This list shows why it’s important to own title insurance. Although a thorough examination should identify all the title problems reflected in public records, not all of these problems are apparent in public records. Any of the title problems listed here can make your title worthless (and yes, these things DO happen) – but an owner’s title policy prtects you from financial losses canned by title issues
Hidden Title Problems:
- Someone has presented themself as the true owner of the land, but is actually not
- There are forged title documents
- There are people who claim to have “power of attorney” who don’t have the legal authority to act for another person
- There are deeds delivered after the death of one of the people involved. Without the prewritten consent of the deceased.
- It is discovered that a will isn’t legally valid
- A deed is to, or form,a defunct corporation
- There are heirs missing or not disclosed in title documentation
- Wills were misinterpreted
- Deeds were made by people of unsound mind
- Deeds were made by minors
- Deeds were made by non-citizens
- Erroneous reports were furnished by tax officials
- Estaes were with key people absent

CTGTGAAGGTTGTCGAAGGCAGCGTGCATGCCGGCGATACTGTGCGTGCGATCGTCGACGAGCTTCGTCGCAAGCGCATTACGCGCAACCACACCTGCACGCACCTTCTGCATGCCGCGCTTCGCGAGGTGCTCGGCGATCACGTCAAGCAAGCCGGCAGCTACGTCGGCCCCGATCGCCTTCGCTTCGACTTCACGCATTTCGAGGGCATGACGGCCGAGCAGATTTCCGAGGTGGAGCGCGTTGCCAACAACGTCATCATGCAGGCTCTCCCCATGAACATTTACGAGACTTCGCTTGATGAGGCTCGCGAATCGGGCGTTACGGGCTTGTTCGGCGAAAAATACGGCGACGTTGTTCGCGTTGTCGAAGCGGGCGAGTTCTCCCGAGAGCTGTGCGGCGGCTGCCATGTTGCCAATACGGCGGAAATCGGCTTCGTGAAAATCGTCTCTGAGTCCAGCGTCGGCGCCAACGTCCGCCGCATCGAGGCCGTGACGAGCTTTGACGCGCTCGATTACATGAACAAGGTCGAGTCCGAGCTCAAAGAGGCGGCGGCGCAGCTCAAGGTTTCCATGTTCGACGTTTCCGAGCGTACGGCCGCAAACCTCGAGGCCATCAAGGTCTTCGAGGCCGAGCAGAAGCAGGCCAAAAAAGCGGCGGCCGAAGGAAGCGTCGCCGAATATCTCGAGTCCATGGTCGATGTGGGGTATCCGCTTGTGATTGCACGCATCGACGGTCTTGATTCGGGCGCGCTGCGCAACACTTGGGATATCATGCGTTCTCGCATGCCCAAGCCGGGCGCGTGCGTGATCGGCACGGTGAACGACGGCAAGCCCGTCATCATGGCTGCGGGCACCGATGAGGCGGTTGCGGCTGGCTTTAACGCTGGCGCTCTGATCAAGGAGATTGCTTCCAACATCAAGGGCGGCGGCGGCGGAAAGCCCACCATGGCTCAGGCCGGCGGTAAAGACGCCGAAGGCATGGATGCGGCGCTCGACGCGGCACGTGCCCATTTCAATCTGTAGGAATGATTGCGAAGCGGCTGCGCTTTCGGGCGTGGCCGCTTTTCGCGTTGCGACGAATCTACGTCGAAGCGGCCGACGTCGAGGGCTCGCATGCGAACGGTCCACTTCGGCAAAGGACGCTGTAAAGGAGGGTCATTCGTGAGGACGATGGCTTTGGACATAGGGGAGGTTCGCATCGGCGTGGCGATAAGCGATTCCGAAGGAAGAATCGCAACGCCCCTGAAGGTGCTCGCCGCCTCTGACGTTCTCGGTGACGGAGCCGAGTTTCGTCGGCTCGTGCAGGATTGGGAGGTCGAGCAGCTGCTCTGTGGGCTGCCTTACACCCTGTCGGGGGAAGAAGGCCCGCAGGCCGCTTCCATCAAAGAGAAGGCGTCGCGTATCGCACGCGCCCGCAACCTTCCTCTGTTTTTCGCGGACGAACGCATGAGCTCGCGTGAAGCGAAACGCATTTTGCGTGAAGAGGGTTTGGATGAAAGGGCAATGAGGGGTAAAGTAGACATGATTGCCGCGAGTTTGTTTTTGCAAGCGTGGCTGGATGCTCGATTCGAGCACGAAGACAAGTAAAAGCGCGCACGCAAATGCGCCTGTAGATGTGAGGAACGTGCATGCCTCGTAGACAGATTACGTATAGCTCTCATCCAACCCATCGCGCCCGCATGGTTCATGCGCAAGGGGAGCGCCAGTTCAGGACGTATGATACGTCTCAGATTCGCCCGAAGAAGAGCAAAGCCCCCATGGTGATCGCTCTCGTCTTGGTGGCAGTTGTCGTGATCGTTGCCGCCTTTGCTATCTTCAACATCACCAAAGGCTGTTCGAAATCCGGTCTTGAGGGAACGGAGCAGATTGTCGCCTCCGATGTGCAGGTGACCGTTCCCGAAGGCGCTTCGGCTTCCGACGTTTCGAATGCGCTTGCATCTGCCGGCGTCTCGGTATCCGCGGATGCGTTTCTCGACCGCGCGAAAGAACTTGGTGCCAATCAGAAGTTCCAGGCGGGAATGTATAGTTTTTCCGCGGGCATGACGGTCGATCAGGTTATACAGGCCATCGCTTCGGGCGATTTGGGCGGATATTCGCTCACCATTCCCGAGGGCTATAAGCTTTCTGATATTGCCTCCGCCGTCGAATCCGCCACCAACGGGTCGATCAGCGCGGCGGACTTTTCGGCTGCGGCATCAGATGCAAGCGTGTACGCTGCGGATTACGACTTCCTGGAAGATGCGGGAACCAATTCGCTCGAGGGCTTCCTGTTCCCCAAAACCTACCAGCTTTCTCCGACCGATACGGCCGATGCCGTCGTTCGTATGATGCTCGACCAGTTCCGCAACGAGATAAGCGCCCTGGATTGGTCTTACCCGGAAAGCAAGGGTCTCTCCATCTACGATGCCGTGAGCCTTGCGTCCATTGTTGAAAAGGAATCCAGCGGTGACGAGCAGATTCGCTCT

- There is an undisclosed divorce of a spouse who claims to be an heir
- There is a spouse who is supposedly, but not legally, divorced from someone involved in the proceedings
- Children were born or adopted after the date of a will that involved the property
- Surviving children were omitted from a will that involved the property
- Mistakes were made in recording legal documents
- Title records were falsified
- Creditors make claim against a property that was sold by heirs or other people named in a will
- Deeds were made under duress as a last option to foreclosure
- Easements (limited rigths for other parties to use the land) exist that were not located by a survey
- A deed incorrectly identifies public property as private property
- There are errors in tax records
- There are deeds from a bigamous couple
- Representatives on legal documents (eg, Notary Seals) are invalid or incorrect
- The property was condemned but there is no official record of the condemnation